Ina never re-married. Men called on her and friends (including John Muir) tried to play matchmaker, and while she was admired by many men and may have had a tryst or two, in the end, her true loves were San Francisco and poetry.

The 1906 earthquake and fire destroyed Ina’s house and burned much of her writing. Friends took her in and collected donations to help rebuild her home on Russian Hill. She continued to write poetry and remained a vital part of the San Francisco literary scene for decades. She outlived most of her contemporaries and (despite severe rheumatoid arthritis) continued to write until her death at age 86, February 29, 1928.

There have been many tributes to San Francisco’s “Queen of the Meuses.” Books have been written about her, a mountain in the Sierras is named for her, and a park on Russian Hill is dedicated to her. But perhaps the utmost recognition was when she was named California’s poet laureate (the first in the U.S.) during the 1915 Pan-Pacific Exposition in San Francisco.

On the second day of the exhibition a standing-room-only crowd assembled to see Ina crowned. Poet Edwin Markham described her accomplishments. Senator Phelan introduced her. When the president of the University of California presented her with a laurel crown the audience cheered, waved white handkerchiefs, and threw flowers at her feet.

Ina was typically modest: “For those who are passed away and for my sister women,” she told the crowd, “I accept this laurel with deep gratitude and deeper humility.”

To San Francisco
By: Ina Coolbrith (1841-1928)

Fair on your hills, my City,
Fair as the Queen of old,
Supreme in her seven-hilled splendor-
You, from your Gate of Gold,

Facing the orient sunburst,
Swathed in the sunset gleams,
Throned in an ultimate glory,
City of mists and of dreams!

Alice Marble: A Story for the Ages

Filed under: Colorful Characters, Profile, Uncategorized — Mr. D @ 5:44 pm

The next time you explore San Francisco, you might want to spend a few minutes at the tennis courts on top of Russian Hill, less than a block from Lombard Street. From there, you can enjoy breathtaking views of the Pacific Ocean, the Golden Gate Bridge, and Alcatraz – and you can reflect on the remarkable story of a San Franciscan named Alice Marble.

“Tennis gave me the opportunity to serve my country, but it did not prepare me for what I was asked to do – be a spy!”

That’s how Alice Marble opens her autobiography, which quickly turns into a dramatic rise-and-fall-and-rise-again story. She calmly tells how she overcame vast odds (including tuberculosis) and massive loss, to become the best female tennis player in the world. It also tells how she lost everything, and then bounced back to help prosecute the people who tried to destroy her life. It really is a story for the ages!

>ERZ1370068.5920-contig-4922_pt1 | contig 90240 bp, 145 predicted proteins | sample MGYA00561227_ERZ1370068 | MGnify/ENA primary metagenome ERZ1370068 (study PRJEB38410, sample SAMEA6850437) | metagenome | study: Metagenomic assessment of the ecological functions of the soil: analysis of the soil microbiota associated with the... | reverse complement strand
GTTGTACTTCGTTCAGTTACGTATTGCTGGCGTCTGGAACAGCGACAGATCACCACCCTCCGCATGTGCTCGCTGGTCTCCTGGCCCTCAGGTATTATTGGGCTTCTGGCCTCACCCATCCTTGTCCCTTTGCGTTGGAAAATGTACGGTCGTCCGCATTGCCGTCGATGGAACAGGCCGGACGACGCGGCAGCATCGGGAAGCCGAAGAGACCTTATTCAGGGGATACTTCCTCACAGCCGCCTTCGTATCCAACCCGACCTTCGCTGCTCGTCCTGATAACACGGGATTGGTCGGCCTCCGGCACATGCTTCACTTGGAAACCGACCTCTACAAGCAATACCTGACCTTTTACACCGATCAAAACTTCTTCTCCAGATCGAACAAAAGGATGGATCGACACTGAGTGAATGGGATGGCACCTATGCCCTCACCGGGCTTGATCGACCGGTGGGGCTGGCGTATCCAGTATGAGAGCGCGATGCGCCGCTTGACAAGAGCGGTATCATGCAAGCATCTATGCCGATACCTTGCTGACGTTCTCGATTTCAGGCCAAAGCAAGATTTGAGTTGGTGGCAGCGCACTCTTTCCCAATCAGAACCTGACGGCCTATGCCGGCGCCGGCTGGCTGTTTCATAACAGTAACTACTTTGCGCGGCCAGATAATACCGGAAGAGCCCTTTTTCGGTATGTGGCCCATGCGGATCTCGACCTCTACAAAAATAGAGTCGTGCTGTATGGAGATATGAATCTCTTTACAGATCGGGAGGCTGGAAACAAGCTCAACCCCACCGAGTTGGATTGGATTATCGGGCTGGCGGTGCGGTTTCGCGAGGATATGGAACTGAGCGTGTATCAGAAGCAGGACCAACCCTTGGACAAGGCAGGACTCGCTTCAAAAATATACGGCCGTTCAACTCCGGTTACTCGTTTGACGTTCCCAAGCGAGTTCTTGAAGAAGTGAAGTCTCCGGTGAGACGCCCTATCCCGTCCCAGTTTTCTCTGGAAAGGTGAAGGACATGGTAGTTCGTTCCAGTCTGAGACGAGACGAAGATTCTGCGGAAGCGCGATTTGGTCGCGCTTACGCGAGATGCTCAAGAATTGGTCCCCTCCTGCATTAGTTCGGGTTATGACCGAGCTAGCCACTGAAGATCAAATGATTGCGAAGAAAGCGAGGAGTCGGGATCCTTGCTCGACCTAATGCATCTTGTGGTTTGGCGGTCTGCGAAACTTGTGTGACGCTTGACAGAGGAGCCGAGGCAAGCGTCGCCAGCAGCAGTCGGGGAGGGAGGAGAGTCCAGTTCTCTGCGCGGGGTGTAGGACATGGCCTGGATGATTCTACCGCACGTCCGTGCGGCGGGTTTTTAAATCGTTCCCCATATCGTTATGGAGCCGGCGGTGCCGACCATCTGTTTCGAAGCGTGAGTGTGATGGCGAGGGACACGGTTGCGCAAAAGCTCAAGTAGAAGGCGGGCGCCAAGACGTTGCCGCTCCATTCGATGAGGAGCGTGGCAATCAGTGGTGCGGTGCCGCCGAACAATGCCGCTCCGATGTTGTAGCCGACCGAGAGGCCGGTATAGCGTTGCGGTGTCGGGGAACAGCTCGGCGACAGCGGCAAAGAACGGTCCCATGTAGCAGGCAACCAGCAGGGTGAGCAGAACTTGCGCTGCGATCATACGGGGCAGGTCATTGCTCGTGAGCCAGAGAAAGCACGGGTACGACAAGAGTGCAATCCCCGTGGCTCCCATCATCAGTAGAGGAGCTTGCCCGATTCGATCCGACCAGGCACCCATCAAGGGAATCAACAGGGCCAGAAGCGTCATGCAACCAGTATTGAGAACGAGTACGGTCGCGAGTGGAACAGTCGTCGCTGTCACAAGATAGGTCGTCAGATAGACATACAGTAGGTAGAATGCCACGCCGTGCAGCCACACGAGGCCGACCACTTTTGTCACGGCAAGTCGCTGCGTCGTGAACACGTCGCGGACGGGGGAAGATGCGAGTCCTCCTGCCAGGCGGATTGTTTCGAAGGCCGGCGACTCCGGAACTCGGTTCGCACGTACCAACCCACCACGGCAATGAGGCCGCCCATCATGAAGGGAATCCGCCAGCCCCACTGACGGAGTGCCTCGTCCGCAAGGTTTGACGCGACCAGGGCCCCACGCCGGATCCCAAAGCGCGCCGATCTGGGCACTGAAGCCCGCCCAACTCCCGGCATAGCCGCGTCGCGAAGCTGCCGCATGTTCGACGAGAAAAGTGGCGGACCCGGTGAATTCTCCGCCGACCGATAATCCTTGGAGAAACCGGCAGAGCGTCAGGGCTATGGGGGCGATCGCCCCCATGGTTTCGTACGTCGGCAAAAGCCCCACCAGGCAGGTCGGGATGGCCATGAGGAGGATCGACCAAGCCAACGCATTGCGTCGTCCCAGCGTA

No one would have predicted such an exciting life for a girl who grew up an ordinary tomboy in 1920s San Francisco. As a girl, Alice Marble was primarily interested in sports, especially baseball. When she was seven, her father died on Christmas Eve, leaving her mother to raise five children. Her uncle filled in by taking Marble and her brother to local minor league San Francisco Seals games. She enjoyed it so much she went whenever possible, arriving early to play catch before the game. Thinking she was a boy, one of the Seals players asked her to come on the field. Marble later wrote that “… my hero, Lefty O’Doul, asked me to shag flies for him. Joe DiMaggio, beside me in center field, yelled encouragement.”

After that, local newspapers printed stories about her, identifying her as the new “Seals mascot,” and a San Francisco Examiner sportswriter dubbed her the “Little Queen of Swat.”

When she was thirteen, her brother gave her a tennis racket and told her, “You can’t keep hanging around the ballpark, hitting balls through people’s windows and acting like a boy.” At first, Marble was devastated to lose her time with the Seals, but she learned to play tennis – and to play it well. She excelled at sports at San Francisco’s Polytechnic High School, and after school she became a champion tennis player, noted for her aggressive play on the court and pioneering a new form of women’s power tennis. She also started a new dress style for women’s tennis, being the first to wear shorts. She toured the U.S., Canada, and Europe, played in tennis tournaments, and won most of the time.